“Cindy and her husband, C.O., own Cowboys and Yesterdays in Lake Charles. They came up with the idea of having an event there to raise money. It’s steadily gotten bigger and bigger so we decided to move it to the Burton Coliseum,” said Thompson.

The fundraiser has gotten some participation from a number of local big-name artists who volunteered to play a concert with the proceeds going to Holden. Some of the bands taking part include Wayne Toups and ZydeCajun, Gene Bourgeois, Zona Jones and Tracy Byrd, to name a few.

Bands will perform throughout the day while attendees can enjoy a barbecue lunch, and then look over a number of items for a silent and live auction. There will also be a drawing for a 2011 Ford F-150, with only 600 tickets available for $100 each.

“We have fishing and hunting trips, air fare, a home security alarm system, purses and jewelry, and smaller items. We also have an autographed hat from Tracy Lawrence that he gave to put in the auction. We have a signed jersey from Nolan Ryan and Hank Blalock – both signed their jerseys for Holden to put in the auction. We’ll have guns for raffle, a barbecue pit — all kinds of things,” said Thompson.

Heroes for Holden has gotten support from people and organizations all over the country. Players of the Kansas City Chiefs are expected to attend, as is photographer Von Cook, who will take pictures of attendees with Holden or other attending celebrities for a $25 donation.

Locally, two members of the Southeast Texas community are also pulling for Holden with full force – Jerry Nelson and Joe Penland. Jerry Nelson, owner of Nutty Jerry’s in Winnie, goes way back with Holden’s family. As owners of Cowboys and Yesterdays in Lake Charles, C.O. and Cindy Vallet know Nelson from over 20 years ago. A few weeks ago, the Vallets approached Nelson and told him of Holden’s rough beginnings and the difficult path he faces in the future.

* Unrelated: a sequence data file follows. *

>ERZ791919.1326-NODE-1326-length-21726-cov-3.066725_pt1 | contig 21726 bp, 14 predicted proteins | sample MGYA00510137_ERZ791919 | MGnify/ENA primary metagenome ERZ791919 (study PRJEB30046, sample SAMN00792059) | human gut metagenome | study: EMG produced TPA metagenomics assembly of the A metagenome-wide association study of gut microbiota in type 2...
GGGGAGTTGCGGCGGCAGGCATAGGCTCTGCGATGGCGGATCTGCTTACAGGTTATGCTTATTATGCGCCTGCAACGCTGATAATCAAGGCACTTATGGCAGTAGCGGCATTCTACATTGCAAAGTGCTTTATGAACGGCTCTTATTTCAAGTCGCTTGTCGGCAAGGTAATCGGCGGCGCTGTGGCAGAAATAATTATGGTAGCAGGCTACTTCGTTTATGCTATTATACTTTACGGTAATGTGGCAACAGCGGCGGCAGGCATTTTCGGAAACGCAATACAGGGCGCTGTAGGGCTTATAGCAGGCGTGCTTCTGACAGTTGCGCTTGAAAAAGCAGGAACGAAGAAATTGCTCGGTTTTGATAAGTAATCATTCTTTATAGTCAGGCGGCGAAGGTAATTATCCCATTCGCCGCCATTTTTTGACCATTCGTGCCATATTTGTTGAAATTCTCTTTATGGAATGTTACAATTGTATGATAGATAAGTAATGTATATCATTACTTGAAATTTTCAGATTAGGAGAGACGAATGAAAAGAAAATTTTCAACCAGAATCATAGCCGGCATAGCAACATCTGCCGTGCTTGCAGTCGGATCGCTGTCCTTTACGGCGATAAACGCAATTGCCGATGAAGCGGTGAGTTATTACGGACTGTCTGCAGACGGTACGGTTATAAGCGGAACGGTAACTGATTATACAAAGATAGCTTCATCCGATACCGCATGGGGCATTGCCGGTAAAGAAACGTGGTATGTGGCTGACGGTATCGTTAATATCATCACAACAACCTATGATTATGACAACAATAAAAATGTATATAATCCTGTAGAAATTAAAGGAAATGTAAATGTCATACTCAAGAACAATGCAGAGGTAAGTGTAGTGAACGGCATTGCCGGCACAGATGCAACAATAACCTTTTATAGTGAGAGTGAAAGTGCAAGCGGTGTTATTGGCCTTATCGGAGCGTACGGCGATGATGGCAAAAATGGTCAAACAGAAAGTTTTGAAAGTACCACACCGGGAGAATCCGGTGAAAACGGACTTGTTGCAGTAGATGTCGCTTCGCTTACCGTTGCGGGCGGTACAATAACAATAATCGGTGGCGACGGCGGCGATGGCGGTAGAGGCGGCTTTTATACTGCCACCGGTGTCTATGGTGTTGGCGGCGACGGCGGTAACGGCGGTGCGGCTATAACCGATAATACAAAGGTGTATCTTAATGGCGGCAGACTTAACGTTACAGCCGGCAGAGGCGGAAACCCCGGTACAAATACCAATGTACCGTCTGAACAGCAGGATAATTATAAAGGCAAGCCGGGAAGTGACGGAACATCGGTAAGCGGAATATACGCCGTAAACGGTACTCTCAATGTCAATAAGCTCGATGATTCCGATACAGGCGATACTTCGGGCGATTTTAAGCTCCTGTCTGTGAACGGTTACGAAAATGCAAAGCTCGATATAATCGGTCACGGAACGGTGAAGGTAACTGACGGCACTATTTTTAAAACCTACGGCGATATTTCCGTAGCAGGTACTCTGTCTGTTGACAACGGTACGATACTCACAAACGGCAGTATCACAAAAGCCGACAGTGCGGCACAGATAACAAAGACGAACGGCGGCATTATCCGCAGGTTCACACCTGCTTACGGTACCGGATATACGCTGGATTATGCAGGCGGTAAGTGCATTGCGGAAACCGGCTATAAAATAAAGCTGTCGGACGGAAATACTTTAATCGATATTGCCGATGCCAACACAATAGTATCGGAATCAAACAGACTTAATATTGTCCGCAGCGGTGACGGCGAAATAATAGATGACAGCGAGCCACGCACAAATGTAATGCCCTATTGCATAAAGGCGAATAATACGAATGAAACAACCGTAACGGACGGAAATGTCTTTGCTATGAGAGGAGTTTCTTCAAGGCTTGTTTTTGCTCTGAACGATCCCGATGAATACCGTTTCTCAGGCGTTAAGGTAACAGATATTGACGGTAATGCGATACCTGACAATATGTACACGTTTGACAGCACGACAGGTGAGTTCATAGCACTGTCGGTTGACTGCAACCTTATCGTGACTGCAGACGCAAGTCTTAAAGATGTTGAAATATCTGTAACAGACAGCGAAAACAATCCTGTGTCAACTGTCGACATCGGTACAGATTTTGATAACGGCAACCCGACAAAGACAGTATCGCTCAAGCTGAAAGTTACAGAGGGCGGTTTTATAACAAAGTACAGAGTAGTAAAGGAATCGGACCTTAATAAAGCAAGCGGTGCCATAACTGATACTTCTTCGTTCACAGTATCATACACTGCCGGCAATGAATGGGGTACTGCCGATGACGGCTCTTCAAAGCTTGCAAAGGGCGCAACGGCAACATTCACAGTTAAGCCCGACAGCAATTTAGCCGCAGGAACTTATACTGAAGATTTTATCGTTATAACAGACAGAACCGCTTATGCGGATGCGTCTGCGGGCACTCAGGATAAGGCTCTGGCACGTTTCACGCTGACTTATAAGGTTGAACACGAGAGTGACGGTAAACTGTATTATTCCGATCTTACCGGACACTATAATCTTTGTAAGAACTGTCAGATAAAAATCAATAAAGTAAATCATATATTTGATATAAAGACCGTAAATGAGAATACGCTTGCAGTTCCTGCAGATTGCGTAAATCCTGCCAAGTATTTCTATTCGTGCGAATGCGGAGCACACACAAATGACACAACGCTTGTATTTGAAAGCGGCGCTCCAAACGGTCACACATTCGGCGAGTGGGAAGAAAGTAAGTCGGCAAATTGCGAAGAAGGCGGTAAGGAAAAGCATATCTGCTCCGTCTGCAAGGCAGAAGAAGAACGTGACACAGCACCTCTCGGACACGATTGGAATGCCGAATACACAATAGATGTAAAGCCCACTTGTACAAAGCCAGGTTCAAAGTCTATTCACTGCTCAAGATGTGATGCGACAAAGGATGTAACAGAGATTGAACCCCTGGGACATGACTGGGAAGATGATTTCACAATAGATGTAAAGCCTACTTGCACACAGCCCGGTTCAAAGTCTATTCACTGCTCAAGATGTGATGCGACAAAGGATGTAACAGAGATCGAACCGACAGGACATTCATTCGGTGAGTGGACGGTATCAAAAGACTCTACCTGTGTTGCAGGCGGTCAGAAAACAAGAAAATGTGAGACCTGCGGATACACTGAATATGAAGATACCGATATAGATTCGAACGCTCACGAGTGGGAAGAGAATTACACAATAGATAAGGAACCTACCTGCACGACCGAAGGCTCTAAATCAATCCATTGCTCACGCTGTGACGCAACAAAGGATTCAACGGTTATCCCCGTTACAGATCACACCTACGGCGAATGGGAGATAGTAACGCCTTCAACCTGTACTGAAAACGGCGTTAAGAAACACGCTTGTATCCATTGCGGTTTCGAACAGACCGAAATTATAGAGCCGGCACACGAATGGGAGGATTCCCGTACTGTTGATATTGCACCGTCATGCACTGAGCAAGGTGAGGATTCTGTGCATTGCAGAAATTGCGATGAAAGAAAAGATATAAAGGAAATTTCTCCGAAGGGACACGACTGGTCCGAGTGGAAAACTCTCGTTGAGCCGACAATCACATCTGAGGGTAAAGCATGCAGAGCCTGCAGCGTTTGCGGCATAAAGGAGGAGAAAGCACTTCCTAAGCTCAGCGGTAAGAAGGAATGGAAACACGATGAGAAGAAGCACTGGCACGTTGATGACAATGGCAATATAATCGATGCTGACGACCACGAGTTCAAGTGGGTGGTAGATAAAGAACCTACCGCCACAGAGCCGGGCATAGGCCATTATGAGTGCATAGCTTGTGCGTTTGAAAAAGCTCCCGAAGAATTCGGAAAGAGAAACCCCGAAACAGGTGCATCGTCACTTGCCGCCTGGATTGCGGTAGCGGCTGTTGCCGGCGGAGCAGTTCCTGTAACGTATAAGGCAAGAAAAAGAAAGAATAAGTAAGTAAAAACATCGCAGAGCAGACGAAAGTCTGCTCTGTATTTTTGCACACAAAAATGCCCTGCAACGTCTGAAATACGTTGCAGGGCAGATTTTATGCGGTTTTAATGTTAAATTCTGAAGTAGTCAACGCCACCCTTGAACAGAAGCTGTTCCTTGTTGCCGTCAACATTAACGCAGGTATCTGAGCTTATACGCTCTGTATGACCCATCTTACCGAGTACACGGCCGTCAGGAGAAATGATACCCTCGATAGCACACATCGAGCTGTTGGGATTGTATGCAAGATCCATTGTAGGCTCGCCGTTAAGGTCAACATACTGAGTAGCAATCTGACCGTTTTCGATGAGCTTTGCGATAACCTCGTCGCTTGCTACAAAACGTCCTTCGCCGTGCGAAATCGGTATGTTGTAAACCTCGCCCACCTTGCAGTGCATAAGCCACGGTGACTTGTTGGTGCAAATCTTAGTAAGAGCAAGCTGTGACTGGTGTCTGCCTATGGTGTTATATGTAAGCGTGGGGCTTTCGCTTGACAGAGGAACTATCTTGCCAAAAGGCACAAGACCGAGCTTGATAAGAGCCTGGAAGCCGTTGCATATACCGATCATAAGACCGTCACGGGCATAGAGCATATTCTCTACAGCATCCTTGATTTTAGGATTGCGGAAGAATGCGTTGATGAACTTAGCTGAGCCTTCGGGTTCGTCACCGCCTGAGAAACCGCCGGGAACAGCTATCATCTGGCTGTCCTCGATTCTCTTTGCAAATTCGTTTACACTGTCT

“It’s horrible for a mom to do that to her baby,” Nelson said. “I gave a pretty sizable contribution, and a few weeks ago at the Marshall Tucker concert at my place, I got to meet him. He’s a cute little ol’ kid. And for what he’s gone through, he’s got a sparkling personality – he’s a really neat kid. He’s had a lot of battles and there are a lot in front of him.”

Penland, who owns Quality Mat Company, also felt compassion for Holden and his struggles.

“This is a child who has had something horrible happen in his life,” said Penland. “He’s had several surgeries and it’s going to take more. If we can help out with a little bit of money, have four or five benefits over a long period of time, we’ll do our best to help.”

Heroes for Holden is currently looking for sponsors and other charitable donations for the June 5 event.

Sponsorship levels range from Silver to Platinum. To become a Silver sponsor, a donation between $1,500 and $2,499 is needed. A Gold sponsor would donate between $2,500 to $4,999, and over $5,000 for a Platinum sponsorship. Sponsorships come with a number of tickets for admittance, parking passes, VIP service at dinner and a number of drinks from the VIP bar.

For information about donating to Holden’s fundraiser, obtain a sponsorship, or more information, visit the Web site heroesforholden.org or e-mail Glenda Thompson at glenda-t [at] sbcglobal [dot] net.

Thompson and Vallet said they hope the Heroes for Holden event will take place on an annual basis even after Holden has completed all the necessary surgeries and recoveries.

“We want this to be an on-going thing,” said Vallet. “Hopefully after Holden is taken care of, it will continue to help other children who have had such a tragic crisis in their lives.”